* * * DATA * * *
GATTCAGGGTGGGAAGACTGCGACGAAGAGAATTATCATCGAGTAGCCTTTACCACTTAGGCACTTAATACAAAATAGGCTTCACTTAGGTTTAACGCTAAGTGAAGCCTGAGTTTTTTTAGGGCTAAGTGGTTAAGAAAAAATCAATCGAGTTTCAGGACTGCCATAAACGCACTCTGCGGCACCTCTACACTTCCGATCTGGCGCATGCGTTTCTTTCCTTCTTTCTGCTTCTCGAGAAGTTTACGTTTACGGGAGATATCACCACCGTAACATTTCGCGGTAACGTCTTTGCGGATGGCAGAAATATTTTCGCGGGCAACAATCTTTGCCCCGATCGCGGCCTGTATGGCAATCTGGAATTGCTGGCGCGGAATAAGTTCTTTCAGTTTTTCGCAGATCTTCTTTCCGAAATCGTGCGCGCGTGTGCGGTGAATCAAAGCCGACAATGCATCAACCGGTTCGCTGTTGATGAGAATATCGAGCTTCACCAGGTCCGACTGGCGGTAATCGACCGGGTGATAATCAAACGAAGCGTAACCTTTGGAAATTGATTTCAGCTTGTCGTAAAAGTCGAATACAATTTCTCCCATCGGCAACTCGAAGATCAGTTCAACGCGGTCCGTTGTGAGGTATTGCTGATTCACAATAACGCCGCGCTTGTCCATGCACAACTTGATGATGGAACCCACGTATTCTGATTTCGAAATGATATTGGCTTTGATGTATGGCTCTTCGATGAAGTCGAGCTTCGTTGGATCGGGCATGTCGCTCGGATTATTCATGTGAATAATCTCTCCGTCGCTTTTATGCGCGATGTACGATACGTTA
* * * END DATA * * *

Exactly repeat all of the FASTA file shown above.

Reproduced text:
GATTCAGGGTGGGAAGACTGCGACGAAGAGAATTATCATCGAGTAGCCTTTACCACTTAGGCACTTAATACAAAATAGGCTTCACTTAGGTTTAACGCTAAGTGAAGCCTGAGTTTTTTTAGGGCTAAGTGGTTAAGAAAAAATCAATCGAGTTTCAGGACTGCCATAAACGCACTCTGCGGCACCTCTACACTTCCGATCTGGCGCATGCGTTTCTTTCCTTCTTTCTGCTTCTCGAGAAGTTTACGTTTACGGGAGATATCACCACCGTAACATTTCGCGGTAACGTCTTTGCGGATGGCAGAAATATTTTCGCGGGCAACAATCTTTGCCCCGATCGCGGCCTGTATGGCAATCTGGAATTGCTGGCGCGGAATAAGTTCTTTCAGTTTTTCGCAGATCTTCTTTCCGAAATCGTGCGCGCGTGTGCGGTGAATCAAAGCCGACAATGCATCAACCGGTTCGCTGTTGATGAGAATATCGAGCTTCACCAGGTCCGACTGGCGGTAATCGACCGGGTGATAATCAAACGAAGCGTAACCTTTGGAAATTGATTTCAGCTTGTCGTAAAAGTCGAATACAATTTCTCCCATCGGCAACTCGAAGATCAGTTCAACGCGGTCCGTTGTGAGGTATTGCTGATTCACAATAACGCCGCGCTTGTCCATGCACAACTTGATGATGGAACCCACGTATTCTGATTTCGAAATGATATTGGCTTTGATGTATGGCTCTTCGATGAAGTCGAGCTTCGTTGGATCGGGCATGTCGCTCGGATTATTCATGTGAATAATCTCTCCGTCGCTTTTATGCGCGATGTACGATACGTTA